Website Development 3 tips to protect a website from copyright infringement

Website Development lawyers

Website development lawyers provide 3 tips to protect a website from copyright infringement in this article.


If you are an online business your website and content are your business and livelihood. Here are some tips from website copyright protection lawyers on how to protect your website from copy cats.

(1) Register your website – It is good practice to register your website with an official copyright authority in a competent jurisdiction. There isn’t an official copyright authority in the UK but there are organisations that provide a copyright service like UK Copyright Services UK©CS. Registration can be made online: £39.00 for 5 years or £64.00 for 10 years. Registration in the US is far more complex and you should consult a specialist before attempting this.

(2) Works – Note that you can only claim copyright of works in the website not the website itself. The following are kinds of copyright works may subsist in all websites irrespective of the industry.

–  Artistic Works being any graphics and/or frames generated and displayed to the user.

– Literary Works being any design notes or programs such as plug-ins or widgets.
Section 3(1) of the 1988 Act (as amended by the Copyright (Computer Programs) Regulations (1992) ) (Defines “Literary works”).

– Database Rights being copyright to a collection of independent works, data or other materials arranged in a schematic or methodical way and individually accessible by electronic or other means (Database). Must be an original database.

C.f. Database Directive 1996 (for British implementation see CDPA s.144A).

 Entertainment Websites in particular might include the following types of copyright works in addition to the types of copyright works listed above:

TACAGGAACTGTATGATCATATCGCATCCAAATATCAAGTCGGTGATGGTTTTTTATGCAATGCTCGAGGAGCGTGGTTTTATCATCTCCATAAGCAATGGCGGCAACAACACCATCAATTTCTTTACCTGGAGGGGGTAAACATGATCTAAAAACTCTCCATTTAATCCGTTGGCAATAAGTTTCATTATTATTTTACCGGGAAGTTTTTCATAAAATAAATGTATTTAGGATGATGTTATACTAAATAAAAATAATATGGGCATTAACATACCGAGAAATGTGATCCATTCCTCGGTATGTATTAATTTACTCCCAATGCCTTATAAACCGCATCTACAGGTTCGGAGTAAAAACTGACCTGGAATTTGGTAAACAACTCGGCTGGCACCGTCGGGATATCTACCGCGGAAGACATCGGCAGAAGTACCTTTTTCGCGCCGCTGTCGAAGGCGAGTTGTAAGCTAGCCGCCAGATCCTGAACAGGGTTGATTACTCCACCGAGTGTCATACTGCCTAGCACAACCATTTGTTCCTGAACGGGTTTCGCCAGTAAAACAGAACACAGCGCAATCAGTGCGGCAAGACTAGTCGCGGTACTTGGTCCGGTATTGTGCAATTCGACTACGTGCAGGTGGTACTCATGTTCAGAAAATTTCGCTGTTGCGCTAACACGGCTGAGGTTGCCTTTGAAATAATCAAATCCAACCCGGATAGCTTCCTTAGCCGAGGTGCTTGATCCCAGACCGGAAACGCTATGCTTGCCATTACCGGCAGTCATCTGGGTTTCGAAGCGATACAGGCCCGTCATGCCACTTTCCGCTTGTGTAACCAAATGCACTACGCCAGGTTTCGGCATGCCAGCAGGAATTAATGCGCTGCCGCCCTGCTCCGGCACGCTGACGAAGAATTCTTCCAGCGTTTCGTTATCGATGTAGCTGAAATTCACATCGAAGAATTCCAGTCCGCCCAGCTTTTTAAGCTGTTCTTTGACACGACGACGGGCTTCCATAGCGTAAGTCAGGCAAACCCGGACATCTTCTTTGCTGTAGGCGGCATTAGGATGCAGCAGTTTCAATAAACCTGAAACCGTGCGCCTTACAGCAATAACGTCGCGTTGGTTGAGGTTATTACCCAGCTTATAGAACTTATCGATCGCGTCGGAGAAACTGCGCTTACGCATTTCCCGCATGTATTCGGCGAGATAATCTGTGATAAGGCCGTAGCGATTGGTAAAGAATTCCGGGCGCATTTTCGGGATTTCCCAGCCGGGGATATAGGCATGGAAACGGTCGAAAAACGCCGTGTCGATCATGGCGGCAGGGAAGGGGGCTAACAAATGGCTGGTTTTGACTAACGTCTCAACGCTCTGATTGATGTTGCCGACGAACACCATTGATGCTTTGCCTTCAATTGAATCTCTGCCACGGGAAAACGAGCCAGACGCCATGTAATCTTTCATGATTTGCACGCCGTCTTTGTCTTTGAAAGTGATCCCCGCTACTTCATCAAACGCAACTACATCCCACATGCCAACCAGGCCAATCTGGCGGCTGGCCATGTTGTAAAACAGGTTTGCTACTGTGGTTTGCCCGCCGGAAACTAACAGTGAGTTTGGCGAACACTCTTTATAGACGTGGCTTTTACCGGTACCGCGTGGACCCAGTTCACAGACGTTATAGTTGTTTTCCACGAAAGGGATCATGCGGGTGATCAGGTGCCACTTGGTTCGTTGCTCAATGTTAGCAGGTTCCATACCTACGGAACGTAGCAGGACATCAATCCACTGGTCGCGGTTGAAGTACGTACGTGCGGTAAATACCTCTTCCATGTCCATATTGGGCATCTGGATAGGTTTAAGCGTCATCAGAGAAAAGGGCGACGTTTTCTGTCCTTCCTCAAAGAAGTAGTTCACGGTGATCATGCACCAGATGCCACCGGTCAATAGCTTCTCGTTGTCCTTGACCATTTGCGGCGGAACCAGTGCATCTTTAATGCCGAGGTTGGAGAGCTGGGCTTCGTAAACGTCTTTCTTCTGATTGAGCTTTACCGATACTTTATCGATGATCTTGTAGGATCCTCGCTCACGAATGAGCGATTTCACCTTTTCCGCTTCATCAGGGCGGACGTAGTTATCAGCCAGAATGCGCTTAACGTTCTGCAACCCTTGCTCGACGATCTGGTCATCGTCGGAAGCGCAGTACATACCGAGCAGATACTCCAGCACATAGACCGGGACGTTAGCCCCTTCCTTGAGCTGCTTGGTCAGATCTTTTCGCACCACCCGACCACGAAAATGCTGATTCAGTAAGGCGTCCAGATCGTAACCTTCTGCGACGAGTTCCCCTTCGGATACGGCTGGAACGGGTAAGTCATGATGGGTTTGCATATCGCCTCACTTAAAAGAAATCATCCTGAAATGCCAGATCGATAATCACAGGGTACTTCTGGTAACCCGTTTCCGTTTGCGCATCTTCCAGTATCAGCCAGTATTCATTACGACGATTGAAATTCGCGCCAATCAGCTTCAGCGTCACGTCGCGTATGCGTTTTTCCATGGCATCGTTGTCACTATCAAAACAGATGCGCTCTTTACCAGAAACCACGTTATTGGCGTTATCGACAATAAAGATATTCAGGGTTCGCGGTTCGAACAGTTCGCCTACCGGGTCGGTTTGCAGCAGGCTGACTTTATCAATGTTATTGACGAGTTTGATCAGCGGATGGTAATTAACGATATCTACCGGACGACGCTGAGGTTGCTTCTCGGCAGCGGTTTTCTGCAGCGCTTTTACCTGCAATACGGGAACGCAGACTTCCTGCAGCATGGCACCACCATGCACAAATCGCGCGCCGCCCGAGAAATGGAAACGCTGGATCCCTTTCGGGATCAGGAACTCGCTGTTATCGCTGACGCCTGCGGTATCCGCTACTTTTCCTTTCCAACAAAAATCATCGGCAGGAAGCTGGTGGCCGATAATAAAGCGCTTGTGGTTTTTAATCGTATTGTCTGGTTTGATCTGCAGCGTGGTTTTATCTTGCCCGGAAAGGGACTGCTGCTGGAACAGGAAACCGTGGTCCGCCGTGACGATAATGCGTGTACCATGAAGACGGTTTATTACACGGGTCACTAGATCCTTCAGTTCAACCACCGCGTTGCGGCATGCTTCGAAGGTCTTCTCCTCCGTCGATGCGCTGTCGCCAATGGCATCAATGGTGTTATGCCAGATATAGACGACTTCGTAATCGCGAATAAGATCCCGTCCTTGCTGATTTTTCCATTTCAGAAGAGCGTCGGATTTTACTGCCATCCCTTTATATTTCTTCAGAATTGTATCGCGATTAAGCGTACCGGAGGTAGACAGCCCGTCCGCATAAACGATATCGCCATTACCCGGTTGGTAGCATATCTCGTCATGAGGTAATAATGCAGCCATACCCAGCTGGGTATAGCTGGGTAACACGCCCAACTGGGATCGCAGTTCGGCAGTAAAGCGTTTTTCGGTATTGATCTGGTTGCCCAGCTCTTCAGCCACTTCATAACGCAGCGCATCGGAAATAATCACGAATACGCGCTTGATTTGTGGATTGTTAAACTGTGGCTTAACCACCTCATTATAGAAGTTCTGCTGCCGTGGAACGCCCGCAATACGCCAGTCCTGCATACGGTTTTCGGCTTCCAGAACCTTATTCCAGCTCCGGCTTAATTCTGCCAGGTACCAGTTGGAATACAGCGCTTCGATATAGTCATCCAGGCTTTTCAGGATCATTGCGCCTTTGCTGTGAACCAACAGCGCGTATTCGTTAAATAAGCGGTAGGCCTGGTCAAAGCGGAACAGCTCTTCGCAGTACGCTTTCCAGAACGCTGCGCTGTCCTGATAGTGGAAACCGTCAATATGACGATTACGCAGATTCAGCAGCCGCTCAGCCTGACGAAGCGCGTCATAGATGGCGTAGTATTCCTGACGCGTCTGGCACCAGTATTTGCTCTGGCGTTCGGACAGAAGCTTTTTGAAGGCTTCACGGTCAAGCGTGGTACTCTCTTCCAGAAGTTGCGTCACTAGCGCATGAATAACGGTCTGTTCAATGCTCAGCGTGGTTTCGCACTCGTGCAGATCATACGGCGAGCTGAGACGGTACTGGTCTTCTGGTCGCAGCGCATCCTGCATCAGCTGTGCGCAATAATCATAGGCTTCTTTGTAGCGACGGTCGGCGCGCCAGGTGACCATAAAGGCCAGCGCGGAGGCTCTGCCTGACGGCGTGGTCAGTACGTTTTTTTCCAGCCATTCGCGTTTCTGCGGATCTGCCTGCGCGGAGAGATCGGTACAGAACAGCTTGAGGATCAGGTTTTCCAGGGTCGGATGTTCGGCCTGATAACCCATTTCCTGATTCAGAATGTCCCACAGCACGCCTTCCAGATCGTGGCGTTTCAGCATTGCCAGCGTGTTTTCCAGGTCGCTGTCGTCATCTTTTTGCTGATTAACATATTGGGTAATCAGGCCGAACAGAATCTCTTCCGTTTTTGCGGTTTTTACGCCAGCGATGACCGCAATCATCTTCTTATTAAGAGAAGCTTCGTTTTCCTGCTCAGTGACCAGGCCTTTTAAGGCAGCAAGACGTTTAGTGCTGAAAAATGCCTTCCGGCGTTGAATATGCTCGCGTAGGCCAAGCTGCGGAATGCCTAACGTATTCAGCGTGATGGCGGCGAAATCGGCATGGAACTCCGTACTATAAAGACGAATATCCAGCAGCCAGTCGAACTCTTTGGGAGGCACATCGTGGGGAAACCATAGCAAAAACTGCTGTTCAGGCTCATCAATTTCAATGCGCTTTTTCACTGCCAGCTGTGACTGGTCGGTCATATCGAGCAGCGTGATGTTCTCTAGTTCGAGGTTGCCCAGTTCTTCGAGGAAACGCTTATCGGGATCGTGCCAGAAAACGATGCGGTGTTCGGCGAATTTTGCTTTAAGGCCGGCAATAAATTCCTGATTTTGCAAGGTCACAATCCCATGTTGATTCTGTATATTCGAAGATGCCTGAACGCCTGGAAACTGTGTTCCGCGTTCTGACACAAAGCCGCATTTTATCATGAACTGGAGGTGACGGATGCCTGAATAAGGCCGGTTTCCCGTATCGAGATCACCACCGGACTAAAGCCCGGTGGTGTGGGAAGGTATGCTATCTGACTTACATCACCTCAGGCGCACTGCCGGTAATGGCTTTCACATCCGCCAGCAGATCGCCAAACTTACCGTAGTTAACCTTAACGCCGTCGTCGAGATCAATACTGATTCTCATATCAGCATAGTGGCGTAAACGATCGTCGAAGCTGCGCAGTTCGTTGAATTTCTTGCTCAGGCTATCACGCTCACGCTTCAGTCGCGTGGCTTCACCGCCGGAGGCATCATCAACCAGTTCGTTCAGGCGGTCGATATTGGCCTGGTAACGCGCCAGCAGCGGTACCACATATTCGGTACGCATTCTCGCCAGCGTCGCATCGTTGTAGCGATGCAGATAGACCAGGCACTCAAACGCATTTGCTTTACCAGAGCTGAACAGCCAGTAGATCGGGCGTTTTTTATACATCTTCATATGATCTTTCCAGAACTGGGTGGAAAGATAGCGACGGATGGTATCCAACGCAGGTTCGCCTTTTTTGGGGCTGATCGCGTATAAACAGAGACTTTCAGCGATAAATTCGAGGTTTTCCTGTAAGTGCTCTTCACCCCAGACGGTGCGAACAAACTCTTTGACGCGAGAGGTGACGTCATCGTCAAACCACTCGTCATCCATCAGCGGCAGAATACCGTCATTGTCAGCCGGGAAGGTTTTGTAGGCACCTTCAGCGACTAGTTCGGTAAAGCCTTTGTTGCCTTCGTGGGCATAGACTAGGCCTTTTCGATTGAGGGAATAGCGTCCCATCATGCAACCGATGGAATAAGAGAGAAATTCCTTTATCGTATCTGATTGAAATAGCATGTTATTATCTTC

– Music Works – MP3 or WMA files embodied in the website are protected as long as you own the song copyrights or the master rights. The music is exclusive of any words or action intended to be sung, spoken or performed with the music. You must own at least one or all of these elements to have protection. Your work may be classified as a sound recording or a performance rights depending on which element of the music you own.

-Dramatic Works – FLV and other audio/visual files embodied in the website are protected as dramatic works. Again you must own the rights to one or all the elements of the dramatic works such as dancing, acting, choreography or the cinematography.

C.f. The Copyright, Designs and Patents Act 1988 (Defines “Artistic, Musical, Dramatic and Literal works”).

(3) Do you have a case for copyright infringement? – You need to consider the following questions:

Is the copying of your website substantial?

Is the owner of the website you allege has copied your website a former employee or have they worked on your website in the past? Is there any way that they could have access to the site plan or design notes for your website? You should note that most, if not all, browsers have a function that allows users to view the source code of the web page. Proving accessibility to your work is not difficult, but if the alleged infringer is a former colleague or employee then it is even better for your case.

Is your website unique in some way? Although this is not necessary for copyright to subsist it does help in proving “originality”.


If the answers to the questions in paragraph (3) above are yes, then you may be able to bring an action for copyright infringement of your website.


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PAIL Solicitors is a UK based law firm with expertise in New Media (Websites), Media and Entertainment and Intellectual Property Law. More About Us

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